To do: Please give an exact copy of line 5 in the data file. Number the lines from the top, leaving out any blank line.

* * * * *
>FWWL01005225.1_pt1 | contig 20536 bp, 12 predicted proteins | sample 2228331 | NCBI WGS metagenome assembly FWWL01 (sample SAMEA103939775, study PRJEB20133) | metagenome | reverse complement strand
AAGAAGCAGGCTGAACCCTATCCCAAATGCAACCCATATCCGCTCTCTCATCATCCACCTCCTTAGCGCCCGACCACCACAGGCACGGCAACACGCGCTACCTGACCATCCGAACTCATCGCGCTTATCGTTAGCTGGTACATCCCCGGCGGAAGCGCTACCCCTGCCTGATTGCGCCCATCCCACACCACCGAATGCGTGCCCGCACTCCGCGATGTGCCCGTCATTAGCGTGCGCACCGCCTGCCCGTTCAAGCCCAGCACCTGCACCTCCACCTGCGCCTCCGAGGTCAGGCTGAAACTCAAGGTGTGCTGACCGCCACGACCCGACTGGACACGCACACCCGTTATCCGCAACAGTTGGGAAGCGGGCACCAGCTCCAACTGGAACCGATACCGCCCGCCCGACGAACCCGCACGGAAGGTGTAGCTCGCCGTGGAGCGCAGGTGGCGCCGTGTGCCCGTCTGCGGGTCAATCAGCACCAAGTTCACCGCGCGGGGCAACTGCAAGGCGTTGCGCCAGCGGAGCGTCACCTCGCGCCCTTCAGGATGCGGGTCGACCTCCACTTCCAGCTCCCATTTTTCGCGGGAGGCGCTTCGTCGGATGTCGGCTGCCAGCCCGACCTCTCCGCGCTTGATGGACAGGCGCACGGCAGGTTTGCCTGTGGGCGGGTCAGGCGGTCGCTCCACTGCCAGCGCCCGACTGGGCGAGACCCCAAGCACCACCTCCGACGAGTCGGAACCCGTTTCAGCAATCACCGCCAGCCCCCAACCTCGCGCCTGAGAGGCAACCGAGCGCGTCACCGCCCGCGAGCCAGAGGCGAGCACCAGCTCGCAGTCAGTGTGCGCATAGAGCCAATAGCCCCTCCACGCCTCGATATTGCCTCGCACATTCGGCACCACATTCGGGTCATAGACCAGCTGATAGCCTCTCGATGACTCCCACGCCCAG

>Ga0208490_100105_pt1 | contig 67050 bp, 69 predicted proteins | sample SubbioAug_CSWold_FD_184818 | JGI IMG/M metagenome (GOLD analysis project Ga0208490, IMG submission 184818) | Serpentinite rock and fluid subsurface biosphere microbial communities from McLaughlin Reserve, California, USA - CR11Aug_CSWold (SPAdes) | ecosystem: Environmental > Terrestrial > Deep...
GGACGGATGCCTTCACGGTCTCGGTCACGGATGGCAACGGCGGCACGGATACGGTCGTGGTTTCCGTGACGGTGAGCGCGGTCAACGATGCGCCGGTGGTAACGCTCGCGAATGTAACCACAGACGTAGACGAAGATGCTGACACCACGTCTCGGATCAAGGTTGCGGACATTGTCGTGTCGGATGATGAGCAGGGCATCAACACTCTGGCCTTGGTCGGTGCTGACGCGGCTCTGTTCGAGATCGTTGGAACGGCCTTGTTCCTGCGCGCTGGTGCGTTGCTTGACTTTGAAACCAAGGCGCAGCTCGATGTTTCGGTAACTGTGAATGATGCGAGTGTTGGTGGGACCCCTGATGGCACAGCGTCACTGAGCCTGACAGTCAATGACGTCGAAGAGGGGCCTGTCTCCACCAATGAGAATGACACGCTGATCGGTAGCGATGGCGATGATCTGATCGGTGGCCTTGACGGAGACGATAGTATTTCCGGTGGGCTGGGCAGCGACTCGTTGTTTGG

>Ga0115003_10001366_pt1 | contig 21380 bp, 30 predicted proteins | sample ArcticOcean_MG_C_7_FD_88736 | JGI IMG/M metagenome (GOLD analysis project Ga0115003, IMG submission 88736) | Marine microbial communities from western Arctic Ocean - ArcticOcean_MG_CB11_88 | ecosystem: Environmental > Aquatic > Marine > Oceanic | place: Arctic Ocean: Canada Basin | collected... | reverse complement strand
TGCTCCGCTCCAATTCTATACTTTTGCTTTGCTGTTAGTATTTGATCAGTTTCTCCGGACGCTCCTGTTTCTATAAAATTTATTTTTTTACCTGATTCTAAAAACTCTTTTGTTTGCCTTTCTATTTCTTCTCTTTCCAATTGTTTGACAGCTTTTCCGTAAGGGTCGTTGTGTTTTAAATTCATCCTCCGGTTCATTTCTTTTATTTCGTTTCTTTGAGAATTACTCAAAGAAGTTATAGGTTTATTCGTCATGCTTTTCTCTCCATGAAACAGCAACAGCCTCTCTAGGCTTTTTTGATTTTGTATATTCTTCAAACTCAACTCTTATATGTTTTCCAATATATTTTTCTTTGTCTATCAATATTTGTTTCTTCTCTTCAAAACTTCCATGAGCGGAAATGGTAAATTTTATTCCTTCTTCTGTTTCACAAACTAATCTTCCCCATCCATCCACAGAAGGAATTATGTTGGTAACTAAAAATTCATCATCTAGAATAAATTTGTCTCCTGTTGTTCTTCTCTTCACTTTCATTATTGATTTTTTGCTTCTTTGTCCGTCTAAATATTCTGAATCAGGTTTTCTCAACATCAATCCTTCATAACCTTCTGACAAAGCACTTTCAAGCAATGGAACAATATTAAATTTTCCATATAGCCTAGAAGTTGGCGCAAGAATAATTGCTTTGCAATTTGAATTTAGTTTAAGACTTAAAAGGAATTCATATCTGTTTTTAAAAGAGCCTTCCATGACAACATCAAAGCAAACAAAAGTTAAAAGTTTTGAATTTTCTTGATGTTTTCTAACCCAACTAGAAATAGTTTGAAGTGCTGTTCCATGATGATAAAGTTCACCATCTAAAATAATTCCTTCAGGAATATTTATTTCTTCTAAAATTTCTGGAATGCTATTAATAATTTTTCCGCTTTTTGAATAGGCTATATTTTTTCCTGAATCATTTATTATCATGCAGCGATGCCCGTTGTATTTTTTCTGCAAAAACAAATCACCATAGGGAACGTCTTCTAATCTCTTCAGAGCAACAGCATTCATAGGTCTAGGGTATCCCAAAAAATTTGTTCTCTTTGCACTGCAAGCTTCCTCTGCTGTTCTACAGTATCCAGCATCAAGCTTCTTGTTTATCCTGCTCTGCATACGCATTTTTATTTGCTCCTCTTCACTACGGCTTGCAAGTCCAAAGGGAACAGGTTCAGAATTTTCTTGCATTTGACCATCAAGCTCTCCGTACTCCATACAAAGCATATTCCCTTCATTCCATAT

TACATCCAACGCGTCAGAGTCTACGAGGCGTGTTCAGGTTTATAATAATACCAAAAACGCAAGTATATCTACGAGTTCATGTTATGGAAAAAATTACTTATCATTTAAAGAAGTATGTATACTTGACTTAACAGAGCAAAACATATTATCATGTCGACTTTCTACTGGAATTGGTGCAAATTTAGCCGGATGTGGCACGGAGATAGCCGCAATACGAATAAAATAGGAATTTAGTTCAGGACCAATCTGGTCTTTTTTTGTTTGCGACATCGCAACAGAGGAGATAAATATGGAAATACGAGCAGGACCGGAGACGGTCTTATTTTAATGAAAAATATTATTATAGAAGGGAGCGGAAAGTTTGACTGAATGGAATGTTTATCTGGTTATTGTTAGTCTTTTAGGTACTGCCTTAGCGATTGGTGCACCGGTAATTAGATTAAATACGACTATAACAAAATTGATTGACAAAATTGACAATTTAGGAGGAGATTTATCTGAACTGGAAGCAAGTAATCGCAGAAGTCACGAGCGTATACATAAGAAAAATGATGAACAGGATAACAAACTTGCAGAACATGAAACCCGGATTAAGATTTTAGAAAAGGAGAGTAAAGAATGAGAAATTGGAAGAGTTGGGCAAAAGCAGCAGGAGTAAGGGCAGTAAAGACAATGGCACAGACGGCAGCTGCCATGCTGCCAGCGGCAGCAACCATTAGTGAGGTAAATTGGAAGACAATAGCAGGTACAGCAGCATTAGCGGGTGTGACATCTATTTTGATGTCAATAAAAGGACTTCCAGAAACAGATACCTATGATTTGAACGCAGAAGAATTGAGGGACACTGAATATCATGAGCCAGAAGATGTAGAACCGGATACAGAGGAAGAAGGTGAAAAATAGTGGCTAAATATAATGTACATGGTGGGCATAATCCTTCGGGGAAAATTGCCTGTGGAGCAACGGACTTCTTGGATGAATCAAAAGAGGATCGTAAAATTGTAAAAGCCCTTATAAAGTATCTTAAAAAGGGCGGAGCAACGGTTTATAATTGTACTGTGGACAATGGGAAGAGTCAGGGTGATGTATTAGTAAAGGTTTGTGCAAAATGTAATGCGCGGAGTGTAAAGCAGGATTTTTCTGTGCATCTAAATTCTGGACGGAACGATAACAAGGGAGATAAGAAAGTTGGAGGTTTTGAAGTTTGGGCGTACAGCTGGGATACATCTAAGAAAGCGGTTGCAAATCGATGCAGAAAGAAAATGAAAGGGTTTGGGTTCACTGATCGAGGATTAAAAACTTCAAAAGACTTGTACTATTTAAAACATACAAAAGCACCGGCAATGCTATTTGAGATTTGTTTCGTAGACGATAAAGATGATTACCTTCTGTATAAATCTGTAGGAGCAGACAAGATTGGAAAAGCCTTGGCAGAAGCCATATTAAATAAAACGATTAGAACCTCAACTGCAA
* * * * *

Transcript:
>Ga0115003_10001366_pt1 | contig 21380 bp, 30 predicted proteins | sample ArcticOcean_MG_C_7_FD_88736 | JGI IMG/M metagenome (GOLD analysis project Ga0115003, IMG submission 88736) | Marine microbial communities from western Arctic Ocean - ArcticOcean_MG_CB11_88 | ecosystem: Environmental > Aquatic > Marine > Oceanic | place: Arctic Ocean: Canada Basin | collected... | reverse complement strand